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Back to Mandalay

I have returned to Mandalay after an exciting weekend in Pyin Oo Lwin. Sunday morning, I woke to meet Adam at 6:00 o'clock for a stroll through the botanical garden, and we engaged in interesting discussions for the 1.5 hours before we returned to a cup of coffee and being picked up by Eddy, his friend. He took us for a breakfast of excellent strawberry yoghurt -- the area is famous for its strawberries -- and afterwards helped me arrange for my own motorcycle, with which I went touring about the town.

First, I visited the Chinese temple, followed by two Pagodas before fleeing the midday heat to the Be waterfall, where I first tried to get some food. Thankfully I have the Lonely Planet Burmese Phrasebook on me or else I would have had no chance, but eventually I ended up with some vegetables and rice, which at least did the deed. Following lunch, I went for a swim (which you are not supposed to do) in the waterfall pond, joining several dozens of Burmese cooling down. My attempts to dry and read where thwarted several times by excited folks doing almost everything in their power to get me back into the cold water. So I did.

Eventually, the heat lowered and I decided to head back to the city to find an Internet cafe, and meet Adam and Eddy for a visit to a remote village, but the first half of those plans were changed when by the side of the road, I saw an old monk carrying two heavy bags and offered him a lift. He gladly accepted and I took him about 10 miles off the main road, uphill on a dirt track until we reached his village where we were greeted by the other surprised monks, who subsequently invited me for tea. I enjoyed the time, although only the monk to whom I had offered the ride spoke English and did not deviate from his topic how much he hated the Japanese -- he had fought in the war against the Japanese 60 years ago.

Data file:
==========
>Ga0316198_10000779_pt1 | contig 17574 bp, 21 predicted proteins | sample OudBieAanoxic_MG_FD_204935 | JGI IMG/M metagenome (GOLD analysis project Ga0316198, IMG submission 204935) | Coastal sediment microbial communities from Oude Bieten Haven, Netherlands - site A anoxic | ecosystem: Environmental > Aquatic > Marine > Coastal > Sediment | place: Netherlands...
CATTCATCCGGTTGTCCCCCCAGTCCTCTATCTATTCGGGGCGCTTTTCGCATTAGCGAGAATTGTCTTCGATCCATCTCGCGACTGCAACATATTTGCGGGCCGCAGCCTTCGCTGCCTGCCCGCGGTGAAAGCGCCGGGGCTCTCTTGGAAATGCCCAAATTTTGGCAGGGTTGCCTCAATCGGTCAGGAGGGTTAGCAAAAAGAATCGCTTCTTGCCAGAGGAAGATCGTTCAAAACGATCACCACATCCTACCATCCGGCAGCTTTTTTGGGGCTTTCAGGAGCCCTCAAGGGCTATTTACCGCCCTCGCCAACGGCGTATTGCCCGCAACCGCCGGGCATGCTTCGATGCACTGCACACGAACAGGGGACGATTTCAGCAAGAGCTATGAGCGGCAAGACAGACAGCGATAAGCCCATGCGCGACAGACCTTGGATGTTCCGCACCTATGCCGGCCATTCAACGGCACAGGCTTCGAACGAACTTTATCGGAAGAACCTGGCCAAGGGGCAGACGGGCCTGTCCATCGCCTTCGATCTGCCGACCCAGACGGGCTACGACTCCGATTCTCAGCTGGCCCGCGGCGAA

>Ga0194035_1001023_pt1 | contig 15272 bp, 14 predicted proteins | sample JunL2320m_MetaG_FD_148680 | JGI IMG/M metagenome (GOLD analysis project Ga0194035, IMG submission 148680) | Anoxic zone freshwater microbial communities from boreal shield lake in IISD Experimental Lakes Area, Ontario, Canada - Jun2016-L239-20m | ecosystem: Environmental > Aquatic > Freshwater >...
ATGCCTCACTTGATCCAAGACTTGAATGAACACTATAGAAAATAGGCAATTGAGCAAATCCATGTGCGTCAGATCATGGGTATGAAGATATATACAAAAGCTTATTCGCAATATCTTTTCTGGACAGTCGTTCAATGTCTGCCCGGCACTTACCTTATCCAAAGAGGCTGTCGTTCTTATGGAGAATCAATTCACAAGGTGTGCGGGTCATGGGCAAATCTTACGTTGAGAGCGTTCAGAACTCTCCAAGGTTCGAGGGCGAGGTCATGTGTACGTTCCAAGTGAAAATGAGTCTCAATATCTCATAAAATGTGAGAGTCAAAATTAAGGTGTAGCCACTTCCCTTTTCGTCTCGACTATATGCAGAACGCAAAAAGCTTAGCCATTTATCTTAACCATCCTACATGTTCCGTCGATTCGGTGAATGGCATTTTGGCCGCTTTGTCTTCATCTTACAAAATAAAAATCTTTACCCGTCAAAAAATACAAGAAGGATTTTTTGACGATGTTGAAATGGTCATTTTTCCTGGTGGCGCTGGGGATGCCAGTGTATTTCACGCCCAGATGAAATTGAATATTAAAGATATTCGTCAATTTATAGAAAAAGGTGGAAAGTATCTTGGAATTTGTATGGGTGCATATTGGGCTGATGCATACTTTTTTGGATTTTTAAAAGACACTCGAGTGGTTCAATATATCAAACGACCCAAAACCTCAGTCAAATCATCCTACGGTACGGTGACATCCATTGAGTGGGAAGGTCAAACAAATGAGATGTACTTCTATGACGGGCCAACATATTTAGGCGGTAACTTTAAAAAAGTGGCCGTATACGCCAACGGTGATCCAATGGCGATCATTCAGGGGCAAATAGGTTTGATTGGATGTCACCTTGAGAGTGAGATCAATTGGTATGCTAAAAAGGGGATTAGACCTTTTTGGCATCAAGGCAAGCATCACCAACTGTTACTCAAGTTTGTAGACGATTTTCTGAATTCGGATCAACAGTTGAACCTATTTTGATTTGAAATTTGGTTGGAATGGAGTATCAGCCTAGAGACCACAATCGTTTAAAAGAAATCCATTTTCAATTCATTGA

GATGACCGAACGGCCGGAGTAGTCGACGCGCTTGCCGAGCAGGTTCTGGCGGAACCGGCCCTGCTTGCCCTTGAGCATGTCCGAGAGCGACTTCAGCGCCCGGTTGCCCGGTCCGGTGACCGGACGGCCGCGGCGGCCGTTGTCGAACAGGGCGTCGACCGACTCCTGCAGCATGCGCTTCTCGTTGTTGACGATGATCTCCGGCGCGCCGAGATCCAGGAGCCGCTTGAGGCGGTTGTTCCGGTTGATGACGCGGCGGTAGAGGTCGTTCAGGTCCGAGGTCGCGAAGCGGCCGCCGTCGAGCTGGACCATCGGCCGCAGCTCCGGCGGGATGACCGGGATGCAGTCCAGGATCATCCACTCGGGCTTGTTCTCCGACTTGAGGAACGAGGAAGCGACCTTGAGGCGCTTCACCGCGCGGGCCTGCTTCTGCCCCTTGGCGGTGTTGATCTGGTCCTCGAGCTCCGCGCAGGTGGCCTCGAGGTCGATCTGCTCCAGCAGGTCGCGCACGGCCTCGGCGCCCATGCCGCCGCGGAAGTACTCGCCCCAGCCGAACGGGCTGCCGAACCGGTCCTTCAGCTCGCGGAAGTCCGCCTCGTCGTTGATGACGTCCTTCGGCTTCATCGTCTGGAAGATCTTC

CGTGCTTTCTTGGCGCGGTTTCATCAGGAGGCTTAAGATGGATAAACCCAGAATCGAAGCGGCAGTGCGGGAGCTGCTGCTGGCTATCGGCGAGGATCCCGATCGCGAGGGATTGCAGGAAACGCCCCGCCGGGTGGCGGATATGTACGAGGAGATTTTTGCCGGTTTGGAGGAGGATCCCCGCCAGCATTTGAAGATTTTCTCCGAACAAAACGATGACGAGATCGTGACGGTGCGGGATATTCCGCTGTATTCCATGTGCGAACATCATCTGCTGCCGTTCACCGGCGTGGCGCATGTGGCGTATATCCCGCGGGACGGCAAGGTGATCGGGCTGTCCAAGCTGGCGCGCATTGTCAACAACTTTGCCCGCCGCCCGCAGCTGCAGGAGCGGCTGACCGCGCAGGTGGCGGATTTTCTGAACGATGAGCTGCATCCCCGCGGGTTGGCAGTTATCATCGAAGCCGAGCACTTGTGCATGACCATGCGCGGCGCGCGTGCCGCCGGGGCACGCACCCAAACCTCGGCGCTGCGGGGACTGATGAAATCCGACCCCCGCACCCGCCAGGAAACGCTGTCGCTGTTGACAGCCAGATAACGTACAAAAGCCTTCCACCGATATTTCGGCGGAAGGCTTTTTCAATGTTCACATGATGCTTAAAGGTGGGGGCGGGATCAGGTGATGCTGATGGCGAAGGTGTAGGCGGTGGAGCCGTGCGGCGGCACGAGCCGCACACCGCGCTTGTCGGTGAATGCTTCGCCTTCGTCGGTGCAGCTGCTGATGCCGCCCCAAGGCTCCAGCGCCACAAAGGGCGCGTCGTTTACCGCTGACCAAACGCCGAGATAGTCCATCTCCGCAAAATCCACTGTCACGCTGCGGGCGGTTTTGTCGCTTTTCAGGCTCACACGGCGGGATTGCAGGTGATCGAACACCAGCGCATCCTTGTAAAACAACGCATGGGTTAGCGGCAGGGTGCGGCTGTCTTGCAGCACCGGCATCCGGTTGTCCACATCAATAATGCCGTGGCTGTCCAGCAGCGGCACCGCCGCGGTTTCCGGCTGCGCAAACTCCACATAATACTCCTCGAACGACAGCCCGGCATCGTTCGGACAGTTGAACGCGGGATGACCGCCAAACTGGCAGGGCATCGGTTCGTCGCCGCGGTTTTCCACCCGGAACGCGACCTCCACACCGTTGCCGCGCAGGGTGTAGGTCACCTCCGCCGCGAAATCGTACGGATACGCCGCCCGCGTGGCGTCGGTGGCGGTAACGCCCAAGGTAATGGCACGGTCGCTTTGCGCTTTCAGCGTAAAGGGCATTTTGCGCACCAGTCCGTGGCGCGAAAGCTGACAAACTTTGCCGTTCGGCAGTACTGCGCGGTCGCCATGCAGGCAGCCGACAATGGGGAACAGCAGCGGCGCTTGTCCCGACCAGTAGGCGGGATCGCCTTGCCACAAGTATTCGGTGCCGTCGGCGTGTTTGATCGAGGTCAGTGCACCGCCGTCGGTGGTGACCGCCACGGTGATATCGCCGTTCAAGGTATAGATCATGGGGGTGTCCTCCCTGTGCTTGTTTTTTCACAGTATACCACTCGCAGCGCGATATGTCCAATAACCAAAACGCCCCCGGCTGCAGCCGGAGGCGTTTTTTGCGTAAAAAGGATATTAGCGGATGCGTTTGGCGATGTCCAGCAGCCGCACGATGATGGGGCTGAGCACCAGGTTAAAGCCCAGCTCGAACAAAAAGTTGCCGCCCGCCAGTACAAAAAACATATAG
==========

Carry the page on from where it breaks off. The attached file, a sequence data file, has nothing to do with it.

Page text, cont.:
On the way back I got lost several times but eventually managed to return the motorbike and make it to the lodge for a shower, before we drove off to the remote village. On the way I learnt that Burma is actually much richer than Laos or Cambodia, that noone in this country has to starve because of the vast amount of natural resources, but that poverty still exists all over the place, even though I found it to be not as extreme as back in Laos when I decided to come back with clothing for the children. But seeing (and being told) that the people in the village we visited were definitely among the poorest in the country, I decided to distribute the clothing I took along, which was well received and even documented on video by Eddy. Still, in the end, I was not completely satisfied because these village people were rich (albeit living in beaten huts and wearing torn clothing) as opposed to the ones who hosted my cousin and I 15 months ago in Laos. However, given that Pyin Oo Lwin gets very cold in the winter and the clothing I took was mostly warm clothing (like fleece sweaters and cord trousers), it was probably a lot better to leave it here rather than to take it to other (warmer) parts of the country. So now I am carrying an empty backpack with me, and the temptation to fill it with the many handicrafts and goods on sale here is almost unbearably high.

That night, Eddy's wife invited us to a traditional Burmese dinner at their house. Unfortunately, Adam felt a little sick and couldn't join, so I went alone for some excellent food and had to drink the bottle of Australian Sauvignon Blanc all by myself. I doubt thought that it was due to the elevated alcohol level of my blood that I thoroughly enjoyed the screening of some videos of traditional Myanmar martial arts, as well as videos from the water festival celebrated in the country at the same time as in Thailand. While Songkhran in Thailand was almost excessive, the Burmese put more value on tradition, and intersperse the soaking with traditional dances, which looked absolutely wonderful. I am sure to return, even though April really is not the month to come here -- it's boiling hot outside.

Now, back in Mandalay, I first embarked on a little expedition to the MICT, which is a computer centre with a bunch of schools in town, to distribute some of the Ubuntu CDs I had brought. It was good to know that most of the folks I talked to had heard of Linux, but that they never tried it because it's impossible to obtain. Now, almost a dozen CDs are with managing directors of various stores and schools, and they all know that they can freely copy them as many times as they like. If it turns out to be popular, maybe Canonical can arrange for a larger shipment to companies in this country, probably via Bangkok.

I am leaving Mandalay tomorrow for Bagan, taking an express ferry at 6:00 o'clock, which should get me there within 9 hours. I am unsure what's next, but after 2-3 days in Bagan, I will either fly to Hohe and visit Inle Lake, then to Yangon, or just make my way on land to Yangon immediately. Flights come in at about $50 each, so while cheap, I am not sure I brought enough cash with me to afford them. You cannot use credit cards or traveller cheques in Burma.

Stay tuned, and thanks for reading along.